I suspect you might be playing devil's advocate...

There are a plenty of accidents which would have remained a complete or at least partial mystery if a CVR/FDR wasn't carried. Actually, I'd suggest the majority.

How do you make progress without knowing what to improve? In the few examples where there are witnesses, they're notoriously naff at telling investigators the aircraft's speed, angle of attack, thrust setting, aileron position, exhaust gas temperature, etc.

On a more morbid note, families have a deep need to know how and why their loved ones died.

B&S

mm43
29th Dec 2009, 23:51
gb

There are Inmarsat 4 providers, e.g. Satcom Direct Aircraft Satellite Communication for Private Aviation, Iridium, Inmarsat, Aircraft Phone (http://www.satcomdirect.com/main/aviation) that offer packages per aircraft on a fixed fee basis. I can't help with the actual costs at this stage, but will have a dig around.

Update:: 4.8KB data rates would cost less than US\$5.00 per MB - depends on the provider and the actual service plan. SATCOM installation is about US\$100K per aircraft, but that's a given on most fleets these days.

mm43

Piltdown Man
30th Dec 2009, 19:14
It depends what value you put on human life. Fortunately, we don't have to do that calculation because governments have mandated their installation so they are not optional. But they are expensive to own and many airlines would probably prefer not to have them - but the data they provide is priceless for investigators.

PM

mm43
30th Dec 2009, 20:54
Graybeard

Update2:: A typical ACARS/ATSU/ACOM message at 2.4kbits/sec using the Inmarsat Broadband Global Area Network would use less than 128bytes of bandwidth (the average email is 3Kb), but to that you need to add the message headers etc., so allow for 512bytes per session. Note: traditional ACARS message size was 3,300 characters (maximum). With increasing use of the system for transmission of WX data/images etc., compression and data encoding protocols have now been introduced.

Bearing in mind the small bandwidth being utilized for an ACOM transmission coupled with Fleet Rate packages, we are now talking 20c per message. In the AF447 case, this would equate to say 4 hours at 1 per minute = 240 x 20c or US\$48.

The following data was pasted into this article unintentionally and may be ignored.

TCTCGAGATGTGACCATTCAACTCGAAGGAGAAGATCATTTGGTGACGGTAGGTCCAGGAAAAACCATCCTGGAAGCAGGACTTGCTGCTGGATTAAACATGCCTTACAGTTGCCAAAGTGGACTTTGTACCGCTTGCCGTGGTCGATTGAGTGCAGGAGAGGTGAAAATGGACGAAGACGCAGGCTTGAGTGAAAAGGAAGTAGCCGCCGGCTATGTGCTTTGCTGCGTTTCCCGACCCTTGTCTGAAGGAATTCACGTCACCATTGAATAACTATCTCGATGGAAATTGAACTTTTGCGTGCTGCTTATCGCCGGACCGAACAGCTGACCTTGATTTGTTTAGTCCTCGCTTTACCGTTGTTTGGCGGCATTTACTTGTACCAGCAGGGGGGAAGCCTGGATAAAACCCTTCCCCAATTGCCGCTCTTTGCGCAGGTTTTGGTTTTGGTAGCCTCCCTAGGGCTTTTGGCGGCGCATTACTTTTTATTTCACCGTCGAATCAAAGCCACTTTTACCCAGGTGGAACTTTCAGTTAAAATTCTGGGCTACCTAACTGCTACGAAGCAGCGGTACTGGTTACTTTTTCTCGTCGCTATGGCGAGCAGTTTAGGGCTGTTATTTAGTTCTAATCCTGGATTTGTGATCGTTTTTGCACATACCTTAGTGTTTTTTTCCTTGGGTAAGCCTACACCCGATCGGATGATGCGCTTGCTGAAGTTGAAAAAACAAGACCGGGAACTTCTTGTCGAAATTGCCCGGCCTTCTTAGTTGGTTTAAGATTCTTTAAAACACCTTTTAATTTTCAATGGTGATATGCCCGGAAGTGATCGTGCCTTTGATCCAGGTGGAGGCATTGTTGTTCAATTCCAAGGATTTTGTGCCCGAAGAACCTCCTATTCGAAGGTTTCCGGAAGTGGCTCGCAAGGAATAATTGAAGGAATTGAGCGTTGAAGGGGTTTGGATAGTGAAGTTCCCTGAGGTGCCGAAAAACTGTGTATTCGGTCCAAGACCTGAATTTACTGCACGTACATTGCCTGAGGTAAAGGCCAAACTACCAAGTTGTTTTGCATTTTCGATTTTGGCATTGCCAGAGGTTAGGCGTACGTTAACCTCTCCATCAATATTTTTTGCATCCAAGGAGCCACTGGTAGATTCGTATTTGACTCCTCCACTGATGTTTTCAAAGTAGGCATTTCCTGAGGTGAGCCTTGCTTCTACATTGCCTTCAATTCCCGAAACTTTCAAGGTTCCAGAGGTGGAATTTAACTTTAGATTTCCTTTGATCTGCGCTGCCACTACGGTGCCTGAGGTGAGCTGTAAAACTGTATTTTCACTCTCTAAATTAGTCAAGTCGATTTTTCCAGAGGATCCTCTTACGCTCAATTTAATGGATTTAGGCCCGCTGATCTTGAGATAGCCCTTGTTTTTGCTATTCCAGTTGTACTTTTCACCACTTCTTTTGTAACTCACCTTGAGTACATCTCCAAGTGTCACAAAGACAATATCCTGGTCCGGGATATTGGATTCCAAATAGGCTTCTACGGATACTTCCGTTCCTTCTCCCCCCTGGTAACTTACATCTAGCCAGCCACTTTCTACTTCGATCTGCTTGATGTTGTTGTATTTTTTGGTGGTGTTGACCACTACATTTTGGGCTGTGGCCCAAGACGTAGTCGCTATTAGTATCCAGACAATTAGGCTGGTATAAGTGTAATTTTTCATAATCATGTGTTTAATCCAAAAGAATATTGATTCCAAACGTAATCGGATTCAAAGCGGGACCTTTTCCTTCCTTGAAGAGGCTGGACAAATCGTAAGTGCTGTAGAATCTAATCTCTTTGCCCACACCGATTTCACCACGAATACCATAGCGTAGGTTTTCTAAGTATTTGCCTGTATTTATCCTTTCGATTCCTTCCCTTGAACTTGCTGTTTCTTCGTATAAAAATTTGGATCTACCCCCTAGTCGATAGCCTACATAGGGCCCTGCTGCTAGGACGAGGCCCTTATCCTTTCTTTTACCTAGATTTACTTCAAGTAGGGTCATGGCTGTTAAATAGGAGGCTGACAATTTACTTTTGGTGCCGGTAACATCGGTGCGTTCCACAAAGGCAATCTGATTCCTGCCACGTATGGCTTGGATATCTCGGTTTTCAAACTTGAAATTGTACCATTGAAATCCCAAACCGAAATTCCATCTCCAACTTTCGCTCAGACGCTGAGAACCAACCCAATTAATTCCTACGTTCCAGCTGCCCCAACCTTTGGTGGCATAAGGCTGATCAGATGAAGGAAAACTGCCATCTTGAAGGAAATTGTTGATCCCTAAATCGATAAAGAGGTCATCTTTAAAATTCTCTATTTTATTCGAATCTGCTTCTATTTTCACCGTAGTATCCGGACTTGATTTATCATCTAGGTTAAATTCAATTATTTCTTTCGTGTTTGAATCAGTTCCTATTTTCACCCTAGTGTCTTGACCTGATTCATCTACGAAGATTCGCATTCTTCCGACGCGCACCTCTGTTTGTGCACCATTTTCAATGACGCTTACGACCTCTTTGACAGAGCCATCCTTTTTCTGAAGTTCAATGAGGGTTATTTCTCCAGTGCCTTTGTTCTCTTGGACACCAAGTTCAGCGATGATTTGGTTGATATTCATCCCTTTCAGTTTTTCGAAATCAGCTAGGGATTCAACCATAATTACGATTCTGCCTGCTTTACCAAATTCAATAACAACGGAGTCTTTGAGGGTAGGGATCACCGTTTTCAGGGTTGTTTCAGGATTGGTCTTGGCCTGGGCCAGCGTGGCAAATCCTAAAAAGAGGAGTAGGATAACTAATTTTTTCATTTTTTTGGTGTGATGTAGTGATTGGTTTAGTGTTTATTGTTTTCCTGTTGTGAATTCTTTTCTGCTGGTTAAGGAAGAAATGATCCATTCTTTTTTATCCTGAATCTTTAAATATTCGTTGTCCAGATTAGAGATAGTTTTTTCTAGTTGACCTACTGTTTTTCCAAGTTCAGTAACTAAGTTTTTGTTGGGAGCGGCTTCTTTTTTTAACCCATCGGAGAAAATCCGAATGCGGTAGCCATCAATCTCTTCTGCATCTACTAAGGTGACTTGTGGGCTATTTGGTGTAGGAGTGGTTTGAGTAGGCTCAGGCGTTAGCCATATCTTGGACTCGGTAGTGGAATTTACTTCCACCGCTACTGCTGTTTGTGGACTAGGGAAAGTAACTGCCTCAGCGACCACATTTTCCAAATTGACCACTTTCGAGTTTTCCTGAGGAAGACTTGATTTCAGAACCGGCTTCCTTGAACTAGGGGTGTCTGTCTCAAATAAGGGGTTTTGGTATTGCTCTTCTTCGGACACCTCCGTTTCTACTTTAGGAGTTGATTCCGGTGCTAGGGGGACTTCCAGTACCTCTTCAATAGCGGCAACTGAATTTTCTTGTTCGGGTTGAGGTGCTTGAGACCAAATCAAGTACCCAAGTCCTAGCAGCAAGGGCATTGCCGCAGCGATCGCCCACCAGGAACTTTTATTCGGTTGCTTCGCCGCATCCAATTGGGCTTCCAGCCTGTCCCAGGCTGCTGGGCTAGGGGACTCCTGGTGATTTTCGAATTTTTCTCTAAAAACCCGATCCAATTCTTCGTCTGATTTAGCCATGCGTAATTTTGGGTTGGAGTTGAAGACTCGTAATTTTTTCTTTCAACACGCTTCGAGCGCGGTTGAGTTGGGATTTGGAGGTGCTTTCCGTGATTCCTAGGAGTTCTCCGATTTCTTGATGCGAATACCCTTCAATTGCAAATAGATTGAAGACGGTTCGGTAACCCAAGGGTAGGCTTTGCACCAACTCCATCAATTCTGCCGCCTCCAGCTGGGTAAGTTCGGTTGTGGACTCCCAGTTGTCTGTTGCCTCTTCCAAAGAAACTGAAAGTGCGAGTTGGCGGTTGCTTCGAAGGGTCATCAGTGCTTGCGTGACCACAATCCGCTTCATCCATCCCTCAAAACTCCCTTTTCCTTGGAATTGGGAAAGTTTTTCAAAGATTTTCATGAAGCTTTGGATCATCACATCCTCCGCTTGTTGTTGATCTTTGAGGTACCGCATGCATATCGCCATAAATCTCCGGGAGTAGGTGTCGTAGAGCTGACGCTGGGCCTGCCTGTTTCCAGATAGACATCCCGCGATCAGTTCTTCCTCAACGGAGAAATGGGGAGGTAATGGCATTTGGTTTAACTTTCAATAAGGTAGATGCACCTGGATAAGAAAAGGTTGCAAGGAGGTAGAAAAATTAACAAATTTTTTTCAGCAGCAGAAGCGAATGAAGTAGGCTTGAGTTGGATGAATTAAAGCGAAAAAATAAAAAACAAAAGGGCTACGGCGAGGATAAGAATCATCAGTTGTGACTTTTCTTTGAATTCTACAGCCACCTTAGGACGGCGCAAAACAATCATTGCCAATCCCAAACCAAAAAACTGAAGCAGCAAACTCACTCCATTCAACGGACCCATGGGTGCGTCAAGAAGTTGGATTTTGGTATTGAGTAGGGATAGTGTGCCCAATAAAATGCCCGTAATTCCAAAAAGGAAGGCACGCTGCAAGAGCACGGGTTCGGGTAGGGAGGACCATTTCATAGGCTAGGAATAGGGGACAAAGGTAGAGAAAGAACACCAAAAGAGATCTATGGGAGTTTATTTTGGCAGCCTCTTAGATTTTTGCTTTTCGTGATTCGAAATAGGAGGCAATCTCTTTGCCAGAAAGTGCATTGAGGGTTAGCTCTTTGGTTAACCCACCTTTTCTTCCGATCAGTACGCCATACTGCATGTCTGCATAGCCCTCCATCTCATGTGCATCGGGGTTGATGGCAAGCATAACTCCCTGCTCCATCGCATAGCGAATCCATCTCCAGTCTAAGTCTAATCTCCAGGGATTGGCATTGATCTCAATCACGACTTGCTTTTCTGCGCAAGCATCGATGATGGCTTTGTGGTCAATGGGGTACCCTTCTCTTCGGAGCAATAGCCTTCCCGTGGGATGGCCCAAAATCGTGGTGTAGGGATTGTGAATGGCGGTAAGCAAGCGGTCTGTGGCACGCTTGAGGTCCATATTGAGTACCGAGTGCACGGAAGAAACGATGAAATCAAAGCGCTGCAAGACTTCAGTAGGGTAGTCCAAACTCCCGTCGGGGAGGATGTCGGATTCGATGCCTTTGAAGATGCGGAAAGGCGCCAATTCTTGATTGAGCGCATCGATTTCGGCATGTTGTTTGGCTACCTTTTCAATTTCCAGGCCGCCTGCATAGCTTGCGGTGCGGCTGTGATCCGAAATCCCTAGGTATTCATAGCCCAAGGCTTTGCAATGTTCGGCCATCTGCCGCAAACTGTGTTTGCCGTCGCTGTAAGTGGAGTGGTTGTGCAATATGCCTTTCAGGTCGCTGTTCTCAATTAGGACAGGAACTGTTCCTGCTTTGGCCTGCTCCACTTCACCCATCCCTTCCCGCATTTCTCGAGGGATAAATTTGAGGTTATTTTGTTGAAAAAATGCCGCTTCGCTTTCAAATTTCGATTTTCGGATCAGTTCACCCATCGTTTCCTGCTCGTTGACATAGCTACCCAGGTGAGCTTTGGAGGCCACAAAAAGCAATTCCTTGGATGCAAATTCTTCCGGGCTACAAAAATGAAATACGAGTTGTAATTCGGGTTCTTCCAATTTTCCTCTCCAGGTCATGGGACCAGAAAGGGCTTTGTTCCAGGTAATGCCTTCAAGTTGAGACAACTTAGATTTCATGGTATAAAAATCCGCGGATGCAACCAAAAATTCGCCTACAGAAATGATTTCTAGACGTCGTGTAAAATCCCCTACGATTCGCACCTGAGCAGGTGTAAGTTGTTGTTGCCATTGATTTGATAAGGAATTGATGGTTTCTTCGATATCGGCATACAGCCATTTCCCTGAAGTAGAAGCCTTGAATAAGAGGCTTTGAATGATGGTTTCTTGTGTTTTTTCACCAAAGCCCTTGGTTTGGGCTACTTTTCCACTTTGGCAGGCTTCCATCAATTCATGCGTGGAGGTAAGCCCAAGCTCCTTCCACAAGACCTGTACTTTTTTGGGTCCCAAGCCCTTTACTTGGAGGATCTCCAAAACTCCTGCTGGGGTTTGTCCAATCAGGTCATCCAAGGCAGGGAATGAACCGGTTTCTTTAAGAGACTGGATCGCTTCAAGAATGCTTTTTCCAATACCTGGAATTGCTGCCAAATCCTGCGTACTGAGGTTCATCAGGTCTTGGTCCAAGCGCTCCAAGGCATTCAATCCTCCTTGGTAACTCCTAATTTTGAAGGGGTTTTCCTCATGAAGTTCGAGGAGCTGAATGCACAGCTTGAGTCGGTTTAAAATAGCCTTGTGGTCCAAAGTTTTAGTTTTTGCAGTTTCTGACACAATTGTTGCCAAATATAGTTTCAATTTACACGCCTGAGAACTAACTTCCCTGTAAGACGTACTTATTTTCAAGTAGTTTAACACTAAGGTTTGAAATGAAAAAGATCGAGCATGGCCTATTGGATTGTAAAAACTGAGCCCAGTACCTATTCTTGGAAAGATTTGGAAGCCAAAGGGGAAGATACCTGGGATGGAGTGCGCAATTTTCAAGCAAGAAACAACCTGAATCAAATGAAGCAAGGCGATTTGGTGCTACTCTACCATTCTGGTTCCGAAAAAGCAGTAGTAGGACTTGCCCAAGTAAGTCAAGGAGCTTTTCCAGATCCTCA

I'm sure there is someone out there who could validate this - one way or the other.

mm43

mm43
12th Jan 2010, 00:17
Graybeard

The BEA instigated "Flight Data Recovery Working Group Report" has indicated that the cost of an ACARS message via SATCOM is \$US0.25, and that to include a AOC position report with each ACARS message would add about 5 percent to the cost.

It is something that they recommend implementing immediately for those already using ACARS via SATCOM and flying Oceanic routes.

http://www.bea.aero/en/enquetes/flight.af.447/flight.data.recovery.working.group.final.report.pdf

mm43

Graybeard
12th Jan 2010, 05:05
Thanks a lot, mm43. A report a minute works out to \$15/hr, of course. Say there are 500 airliners beyond VHF on average, that works out to \$7500/hr, right? That totals a staggering US\$65,700,000 a year.

When was the last time a plane was lost like AF447? Such a recommendation isn't to be taken lightly.

Back to my original question: It's easy to come up with a SWAG, Scientific Wild Arsed Guess of the cost of CVR and FDR in every plane, most of which never crash. Figure \$200K for hardware and installation, and \$10K per year to haul the boxes and wiring, and another \$10K maintenance. Multiply that by what, 10,000 planes?

Now, how often has a CVR or FDR revealed previously unknown information that led to prevention of a future accident?

GB

mm43
12th Jan 2010, 06:57
GB

You are absolutely right about the costs of upgrading DFDR/CVR etc., but the revised standards would only be mandatory to those a/c engaged in flying Oceanic FIRs. I'd expect that administrations would give exemptions for ferry flights.

The implementation of the AOC report with every ACARS message for SATCOM equipped a/c is a very cheap means of implementing a vastly reduced search area in the case of an accident. We know that in the case of a recent incident that the ULBs parted company from the prime recorders.

The AOC report with every ACARS message would not have been of any help in the TWA800 incident - if it had been outside of SSR coverage. There could be others like that in the future, and we then have the AF447 type search scenario all over again.

In the real world there will not be 10,000 a/c affected and the costs involved will drop quite dramatically.

How do you know that every accident has happened before? You don't, and wont until the recorders from the latest one are recovered.

In the AF447 case, there will be a series of precursors to the problem that 'bit them in the bum', but the recorders are needed to determine that that was the case.:sad:

mm43